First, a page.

March 29, 2000
Diagnosis and Symptoms
Question from Harrisonburg, Virginia, USA:
I'd actually like to respond to a previous question. It is from a mother in Pittsburgh, whose 9 year old daughter was diagnosed as a pre-diabetic and is producing insulin at high rates. This is a rare condition, but it happened to me. I was 19 at the time and I was severely hypoglycemic for several weeks and a HBA1c test was done and resulted in a 3.8 or an average glucose of about 50-55. I was hospitalized in a university hospital for tests to rule out an insulin producing tumor in the pancreas. This involved a 72 hour fast and frequent glucose tests. When it came back negative, I was prescribed Acarbose [a medication usually used for treatment of Type 2 diabetes] to help prevent lows. In the next year, my sugars rose steadily and I was put on insulin injections as my pancreas shut down about 12-14 months after the initial problems. If it is any comfort, I feel much better now, because I have some control over my situation, and I did not when my pancreas was producing excess insulin on its own. I had no control over lows and frequently had 2 snacks during the night to maintain numbers over 70. I've been on insulin now for 18 months, and got on an insulin pump about 8 months ago. My best advice is this: start low doses of insulin as soon as medically safe, because this extended my honeymoon phase and my doctors credit this early insulin start with increased control now. Also, seriously consider a pump as soon as you can, if your daughter becomes Type 1. It gives you a normal life and great control. I'm extremely happy with the pump as are 2 other friends that have them. Good Luck!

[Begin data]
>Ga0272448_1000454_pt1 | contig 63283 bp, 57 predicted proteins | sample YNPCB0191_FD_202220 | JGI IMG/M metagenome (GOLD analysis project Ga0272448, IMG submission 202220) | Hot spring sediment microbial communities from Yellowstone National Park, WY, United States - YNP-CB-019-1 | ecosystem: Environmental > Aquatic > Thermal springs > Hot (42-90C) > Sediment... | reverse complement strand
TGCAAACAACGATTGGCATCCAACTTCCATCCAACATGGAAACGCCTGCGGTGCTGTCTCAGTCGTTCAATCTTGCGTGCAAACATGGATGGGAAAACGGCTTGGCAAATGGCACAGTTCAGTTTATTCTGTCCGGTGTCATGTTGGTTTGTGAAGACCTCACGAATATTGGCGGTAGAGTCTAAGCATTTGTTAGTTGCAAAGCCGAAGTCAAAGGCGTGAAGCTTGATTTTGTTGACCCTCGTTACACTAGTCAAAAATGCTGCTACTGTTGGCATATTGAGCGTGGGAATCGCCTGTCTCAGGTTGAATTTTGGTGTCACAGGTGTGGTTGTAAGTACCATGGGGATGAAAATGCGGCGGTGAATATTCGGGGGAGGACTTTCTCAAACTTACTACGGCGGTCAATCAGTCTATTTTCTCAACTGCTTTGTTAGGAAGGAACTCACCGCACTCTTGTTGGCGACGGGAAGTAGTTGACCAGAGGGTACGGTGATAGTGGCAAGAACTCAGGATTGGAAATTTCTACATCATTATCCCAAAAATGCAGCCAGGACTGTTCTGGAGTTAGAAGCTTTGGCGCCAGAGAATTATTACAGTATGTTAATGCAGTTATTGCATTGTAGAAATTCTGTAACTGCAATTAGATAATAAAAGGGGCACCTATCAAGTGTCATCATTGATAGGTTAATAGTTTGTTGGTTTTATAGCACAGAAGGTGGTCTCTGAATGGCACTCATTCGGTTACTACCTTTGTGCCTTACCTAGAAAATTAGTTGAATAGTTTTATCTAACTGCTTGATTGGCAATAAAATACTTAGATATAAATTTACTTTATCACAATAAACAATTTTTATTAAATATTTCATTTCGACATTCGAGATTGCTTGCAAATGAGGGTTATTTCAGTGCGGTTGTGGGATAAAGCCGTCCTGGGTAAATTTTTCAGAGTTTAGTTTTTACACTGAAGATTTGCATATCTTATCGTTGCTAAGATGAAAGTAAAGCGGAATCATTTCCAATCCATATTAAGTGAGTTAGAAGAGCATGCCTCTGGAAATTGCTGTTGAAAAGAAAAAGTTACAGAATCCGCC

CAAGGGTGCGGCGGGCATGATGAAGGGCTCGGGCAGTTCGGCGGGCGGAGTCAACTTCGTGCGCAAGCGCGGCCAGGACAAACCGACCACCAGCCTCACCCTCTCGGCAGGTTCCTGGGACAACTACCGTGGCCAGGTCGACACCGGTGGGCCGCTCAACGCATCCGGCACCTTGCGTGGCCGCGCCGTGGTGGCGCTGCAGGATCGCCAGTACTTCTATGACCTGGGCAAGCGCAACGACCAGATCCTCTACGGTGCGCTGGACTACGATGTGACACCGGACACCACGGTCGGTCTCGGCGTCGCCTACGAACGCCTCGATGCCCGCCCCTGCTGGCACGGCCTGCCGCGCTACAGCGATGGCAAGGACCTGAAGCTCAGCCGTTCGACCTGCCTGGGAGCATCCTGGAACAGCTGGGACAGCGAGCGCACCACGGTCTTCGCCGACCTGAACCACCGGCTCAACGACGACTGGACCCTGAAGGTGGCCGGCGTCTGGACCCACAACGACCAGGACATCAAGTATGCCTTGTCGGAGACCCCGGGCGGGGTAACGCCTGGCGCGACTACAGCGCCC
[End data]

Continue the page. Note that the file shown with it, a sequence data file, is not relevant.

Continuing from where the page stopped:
I think what is being described by this correspondent is extremely rare. I have not seen this at all.
However, it is fairly common, perhaps 20-40% of all teens who present with classical type 1 diabetes have, on history, something that sounds like intermittent hypoglycemia for short periods of time — maybe a few weeks or months — prior to the actual diagnosis of type 1. So, if this might indicate a period of time when damaged beta cells can incorrectly or for too long a time period send out insulin, maybe it could happen as this person describes in a more extreme prolonged sense. The University that the present writer utilized has good adult and pediatric endocrinologists and the workup she describes is obviously the correct one.